Ethiopia plants 350m trees in a day to help tackle climate crisis

The Guardian

National ‘green legacy’ initiative aims to reduce environmental degradation

About 350m trees have been planted in a single day in Ethiopia, according to a government minister.

The planting is part of a national “green legacy” initiative to grow 4bn trees in the country this summer by encouraging every citizen to plant at least 40 seedlings. Public offices have reportedly been shut down in order for civil servants to take part.

The project aims to tackle the effects of deforestation and climate change in the drought-prone country. According to the UN, Ethiopia’s forest coverage was just 4% in the 2000s, down from 35% a century earlier.

Ethiopia’s minister of innovation and technology, Dr Getahun Mekuria, tweeted estimates of the number of trees planted throughout the day. By early evening on Monday, he put the number at 353m.

The previous world record for the most trees planted in one day stood at 50m, held by India since 2016.

Dr Dan Ridley-Ellis, the head of the centre for wood science and technology at Edinburgh Napier University, said: “Trees not only help mitigate climate change by absorbing the carbon dioxide in the air, but they also have huge benefits in combating desertification and land degradation, particularly in arid countries. They also provide food, shelter, fuel, fodder, medicine, materials and protection of the water supply.

“This truly impressive feat is not just the simple planting of trees, but part of a huge and complicated challenge to take account of the short- and long-term needs of both the trees and the people. The forester’s mantra ‘the right tree in the right place’ increasingly needs to consider the effects of climate change, as well as the ecological, social, cultural and economic dimension.”

As the crisis escalates…

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  1. Ethiopian population census count was postponed for the third time due to “security” concerns.

    Many say the forestation of City of Addis Ababa and city of Dire Dawa surroundings is given more especial attention so that Querro Oromos live in Addis Ababa and Dire Dawa surrounding forests by receiving Addis Ababa’s and Dire Dawa’s ID cards they can vote with, at the next election which is likely to be postponed until these trees grow up.

  2. What an accomplishment!!! Even if only half of these trees take roots it will go a long way in rehabbing the badly scarred landscape. Man dilapidated it and it is man and only man who should and can return the land to its lost glory one tree at a time. Such valuable effort should be on on-going basis where other mini planting runs can be organized in every locality. Kudos!!!!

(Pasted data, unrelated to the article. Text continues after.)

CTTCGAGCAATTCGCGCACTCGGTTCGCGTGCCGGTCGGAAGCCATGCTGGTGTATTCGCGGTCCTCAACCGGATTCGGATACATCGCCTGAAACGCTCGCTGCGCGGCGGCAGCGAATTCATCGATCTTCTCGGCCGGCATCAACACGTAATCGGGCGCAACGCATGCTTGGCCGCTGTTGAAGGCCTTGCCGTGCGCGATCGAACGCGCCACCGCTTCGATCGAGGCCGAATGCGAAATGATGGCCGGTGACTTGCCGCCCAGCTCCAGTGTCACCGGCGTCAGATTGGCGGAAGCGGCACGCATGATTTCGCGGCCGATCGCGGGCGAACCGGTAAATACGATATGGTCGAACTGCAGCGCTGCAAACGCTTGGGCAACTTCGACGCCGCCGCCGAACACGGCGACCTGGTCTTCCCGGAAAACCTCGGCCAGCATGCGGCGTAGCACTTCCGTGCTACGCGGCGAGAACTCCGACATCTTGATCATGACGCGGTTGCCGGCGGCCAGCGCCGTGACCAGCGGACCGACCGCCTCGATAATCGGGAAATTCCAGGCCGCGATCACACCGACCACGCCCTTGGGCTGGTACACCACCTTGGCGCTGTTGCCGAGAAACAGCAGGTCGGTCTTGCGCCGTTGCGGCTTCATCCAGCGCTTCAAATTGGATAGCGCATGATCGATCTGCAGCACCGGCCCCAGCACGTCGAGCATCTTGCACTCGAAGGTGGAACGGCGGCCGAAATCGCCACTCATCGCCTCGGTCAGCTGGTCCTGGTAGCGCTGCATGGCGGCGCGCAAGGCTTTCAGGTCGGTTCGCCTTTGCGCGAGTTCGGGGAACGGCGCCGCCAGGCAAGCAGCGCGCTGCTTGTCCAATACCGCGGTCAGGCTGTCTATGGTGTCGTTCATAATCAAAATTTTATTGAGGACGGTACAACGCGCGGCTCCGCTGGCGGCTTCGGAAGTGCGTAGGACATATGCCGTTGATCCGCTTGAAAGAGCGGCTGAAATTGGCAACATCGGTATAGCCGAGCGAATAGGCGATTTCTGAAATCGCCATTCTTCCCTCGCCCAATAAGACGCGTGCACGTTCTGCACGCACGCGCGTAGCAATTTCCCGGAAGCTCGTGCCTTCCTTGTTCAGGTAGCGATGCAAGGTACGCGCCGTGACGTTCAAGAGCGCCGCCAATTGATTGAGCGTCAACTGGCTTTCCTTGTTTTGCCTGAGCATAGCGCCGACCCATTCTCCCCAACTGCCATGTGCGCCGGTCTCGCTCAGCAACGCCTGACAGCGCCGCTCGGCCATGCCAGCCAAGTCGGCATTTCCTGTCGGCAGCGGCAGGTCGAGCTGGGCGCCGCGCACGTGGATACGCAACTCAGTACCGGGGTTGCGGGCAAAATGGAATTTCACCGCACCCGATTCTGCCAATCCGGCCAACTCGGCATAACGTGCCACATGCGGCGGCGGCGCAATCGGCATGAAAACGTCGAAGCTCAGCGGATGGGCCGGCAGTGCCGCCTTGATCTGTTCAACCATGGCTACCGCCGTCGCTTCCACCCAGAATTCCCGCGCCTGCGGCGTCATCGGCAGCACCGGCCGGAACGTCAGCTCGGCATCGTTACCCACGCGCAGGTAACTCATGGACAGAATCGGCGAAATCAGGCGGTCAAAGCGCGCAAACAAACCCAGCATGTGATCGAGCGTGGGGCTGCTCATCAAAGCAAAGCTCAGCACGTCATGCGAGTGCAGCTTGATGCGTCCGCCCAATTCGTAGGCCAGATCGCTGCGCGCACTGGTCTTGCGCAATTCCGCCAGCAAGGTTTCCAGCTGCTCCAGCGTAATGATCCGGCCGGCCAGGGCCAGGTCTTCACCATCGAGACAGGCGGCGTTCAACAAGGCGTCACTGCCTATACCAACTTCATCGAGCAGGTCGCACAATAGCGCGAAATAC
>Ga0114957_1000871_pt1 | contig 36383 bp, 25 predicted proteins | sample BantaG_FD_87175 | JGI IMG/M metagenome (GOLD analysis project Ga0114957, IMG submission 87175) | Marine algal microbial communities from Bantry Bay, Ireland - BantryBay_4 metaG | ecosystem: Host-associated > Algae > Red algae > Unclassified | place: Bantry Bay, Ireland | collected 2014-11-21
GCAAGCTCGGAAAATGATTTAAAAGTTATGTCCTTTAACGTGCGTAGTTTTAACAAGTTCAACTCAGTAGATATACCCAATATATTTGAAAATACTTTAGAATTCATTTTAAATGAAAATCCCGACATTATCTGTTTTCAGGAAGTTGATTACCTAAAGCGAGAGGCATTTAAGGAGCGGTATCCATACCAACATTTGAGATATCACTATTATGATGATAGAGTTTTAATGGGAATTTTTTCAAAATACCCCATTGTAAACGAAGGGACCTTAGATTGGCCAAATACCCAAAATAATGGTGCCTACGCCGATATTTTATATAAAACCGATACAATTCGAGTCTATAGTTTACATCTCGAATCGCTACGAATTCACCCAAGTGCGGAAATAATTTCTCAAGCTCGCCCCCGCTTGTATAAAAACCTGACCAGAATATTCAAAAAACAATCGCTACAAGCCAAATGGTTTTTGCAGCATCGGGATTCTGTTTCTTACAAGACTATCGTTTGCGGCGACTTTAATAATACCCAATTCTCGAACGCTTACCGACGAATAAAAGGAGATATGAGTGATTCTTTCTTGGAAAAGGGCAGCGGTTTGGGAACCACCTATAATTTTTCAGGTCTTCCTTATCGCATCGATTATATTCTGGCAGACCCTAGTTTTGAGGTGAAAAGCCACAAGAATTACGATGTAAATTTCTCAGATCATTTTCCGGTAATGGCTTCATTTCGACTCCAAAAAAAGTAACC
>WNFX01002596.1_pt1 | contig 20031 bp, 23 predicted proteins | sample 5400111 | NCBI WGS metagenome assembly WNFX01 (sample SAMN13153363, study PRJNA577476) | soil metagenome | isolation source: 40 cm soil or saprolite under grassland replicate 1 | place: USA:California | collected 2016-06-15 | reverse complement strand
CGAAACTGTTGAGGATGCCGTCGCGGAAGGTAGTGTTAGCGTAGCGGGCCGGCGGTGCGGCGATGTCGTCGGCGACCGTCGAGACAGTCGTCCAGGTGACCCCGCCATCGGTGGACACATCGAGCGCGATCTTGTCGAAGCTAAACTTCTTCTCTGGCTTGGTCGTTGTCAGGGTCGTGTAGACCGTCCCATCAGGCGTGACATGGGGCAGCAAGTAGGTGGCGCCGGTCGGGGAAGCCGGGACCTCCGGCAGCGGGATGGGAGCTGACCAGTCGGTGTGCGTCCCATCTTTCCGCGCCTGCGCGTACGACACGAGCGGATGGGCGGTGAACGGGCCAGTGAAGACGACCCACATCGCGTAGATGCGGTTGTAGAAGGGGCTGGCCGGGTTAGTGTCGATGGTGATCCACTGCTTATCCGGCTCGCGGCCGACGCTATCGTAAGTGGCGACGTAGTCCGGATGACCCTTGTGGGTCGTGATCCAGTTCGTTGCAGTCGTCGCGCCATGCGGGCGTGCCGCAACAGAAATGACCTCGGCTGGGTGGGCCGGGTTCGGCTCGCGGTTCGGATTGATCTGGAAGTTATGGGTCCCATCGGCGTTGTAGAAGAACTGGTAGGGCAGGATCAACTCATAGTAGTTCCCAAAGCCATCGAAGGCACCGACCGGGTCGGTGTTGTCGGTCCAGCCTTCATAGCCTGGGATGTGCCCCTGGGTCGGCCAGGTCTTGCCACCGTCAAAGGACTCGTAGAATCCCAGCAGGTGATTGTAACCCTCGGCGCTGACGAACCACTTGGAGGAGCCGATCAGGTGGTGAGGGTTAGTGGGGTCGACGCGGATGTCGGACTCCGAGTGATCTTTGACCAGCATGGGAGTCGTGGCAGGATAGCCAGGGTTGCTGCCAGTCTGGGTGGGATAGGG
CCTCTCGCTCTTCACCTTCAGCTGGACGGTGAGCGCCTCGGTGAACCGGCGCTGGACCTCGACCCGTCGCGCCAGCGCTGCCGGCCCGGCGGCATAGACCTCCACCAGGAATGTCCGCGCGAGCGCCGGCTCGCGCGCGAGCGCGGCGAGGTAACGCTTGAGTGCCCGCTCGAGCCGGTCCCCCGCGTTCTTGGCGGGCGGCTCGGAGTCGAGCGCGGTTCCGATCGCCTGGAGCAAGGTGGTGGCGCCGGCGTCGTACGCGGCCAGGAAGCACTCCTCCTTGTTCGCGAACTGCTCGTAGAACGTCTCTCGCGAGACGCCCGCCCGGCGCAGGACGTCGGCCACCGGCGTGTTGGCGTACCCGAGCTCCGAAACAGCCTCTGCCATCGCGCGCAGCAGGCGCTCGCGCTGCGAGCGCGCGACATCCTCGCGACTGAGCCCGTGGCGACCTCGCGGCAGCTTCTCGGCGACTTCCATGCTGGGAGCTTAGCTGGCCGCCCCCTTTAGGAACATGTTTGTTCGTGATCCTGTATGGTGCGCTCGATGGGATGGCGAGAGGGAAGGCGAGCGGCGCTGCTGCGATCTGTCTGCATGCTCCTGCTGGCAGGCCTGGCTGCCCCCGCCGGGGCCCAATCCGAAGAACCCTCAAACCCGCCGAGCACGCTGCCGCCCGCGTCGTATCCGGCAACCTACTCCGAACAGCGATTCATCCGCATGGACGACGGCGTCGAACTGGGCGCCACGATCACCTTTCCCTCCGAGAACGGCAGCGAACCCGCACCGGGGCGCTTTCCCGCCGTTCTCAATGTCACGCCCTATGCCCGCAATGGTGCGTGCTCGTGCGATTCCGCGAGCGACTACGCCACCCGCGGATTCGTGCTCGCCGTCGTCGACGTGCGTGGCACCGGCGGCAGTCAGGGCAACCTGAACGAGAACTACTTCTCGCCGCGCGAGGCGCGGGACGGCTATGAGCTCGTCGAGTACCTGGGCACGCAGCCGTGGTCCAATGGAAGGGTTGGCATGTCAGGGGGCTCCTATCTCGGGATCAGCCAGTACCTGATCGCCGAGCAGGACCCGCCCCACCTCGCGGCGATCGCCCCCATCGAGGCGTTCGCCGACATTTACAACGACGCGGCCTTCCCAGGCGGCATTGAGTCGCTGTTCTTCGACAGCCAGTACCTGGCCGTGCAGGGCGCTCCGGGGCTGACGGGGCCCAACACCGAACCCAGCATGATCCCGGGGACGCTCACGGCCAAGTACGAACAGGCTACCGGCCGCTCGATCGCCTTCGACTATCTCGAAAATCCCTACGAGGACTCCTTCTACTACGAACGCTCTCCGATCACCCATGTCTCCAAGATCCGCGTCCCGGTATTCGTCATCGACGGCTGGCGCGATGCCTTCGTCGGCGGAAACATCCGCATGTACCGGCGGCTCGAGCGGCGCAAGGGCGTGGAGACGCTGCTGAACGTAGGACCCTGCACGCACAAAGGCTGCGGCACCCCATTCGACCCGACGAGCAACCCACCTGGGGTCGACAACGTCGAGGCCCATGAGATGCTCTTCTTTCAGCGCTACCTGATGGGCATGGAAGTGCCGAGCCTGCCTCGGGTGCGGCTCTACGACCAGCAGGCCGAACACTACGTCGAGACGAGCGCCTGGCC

3. Another Abiy’s showmanship in a nation on the brink of civil war because of inter and entra – ethnic conflicts and violations of democratic and human rights of citizens. Showmanship because it’s intended to impress foreign elements such as the UN, UNEP, UNDP, UNFP, etc. etc. by presenting Abiy as someone concerned with climate change. I doubt if he can impress the international community with his showmanship on this issue.

    Assuming that Abiy has impressed the international community with tree planting there are certain things it cannot be blinded from observing. With the federal prosecution office part of the federal government (the same at regions), the federal and regional police working with these offices, trumped up charges are clogging the criminal justice system. The judiciary being an appendage of the government – with no motivation to assert its independence – so many politicians and journalists are to be locked up for a long time. The international community has already raise its voice on this problem. My guess is it will continue to do so.

    While the country finds itself in this grim reality, we’re being told, it might make it to the Genius Book in tree planting. In a country where the people are 99% dependent on wood as a source of fuel energy, what does more planting of trees mean? I mean unless the country comes up with another source of fuel to reduce or eliminate dependence on wood.

    Some countries have given priority to electrification and extensive use of solar panels to generate energy for fuel for households. In a country where electricity is rationed and solar panels are not available, the role of tree planting on the climate is minimal. People will cut them for fuel.

    It’s not only for fuel that wood is needed in the country, construction of all kinds – high rise buildings, bridges, private houses, etc need use for scaffolding. No country except ours use wood for scaffolding. On top of that, most office and household furniture are made of wood. Unless all these change to steel and other composite materials, tree planting only feeds the same construction practices. So, Abiy’s adventure might simply perpetuate the same practice than introduce the desired change.

    At the end of the day, it’s not how many trees are planted but how many grew to give the intended result. I feel that Genius Book should go by how many grows than by how many are planted. There is little or no water in Ethiopia. Seasonal rains are not enough.

    Don’t get me wrong. Covering the country with trees is not a bad idea, but it needs a comprehensive strategy which lasts for a while with the participation of all parties concerned – from climate change activists to construction companies and from consumers to the general public. Ironically, this includes dealing with an impending civil war because of inter and entra – ethnic conflicts and violations of democratic and civil rights of citizens.

    Until this happens, the entire exercise remains Abiy’s showmanship intended to impress foreign elements.

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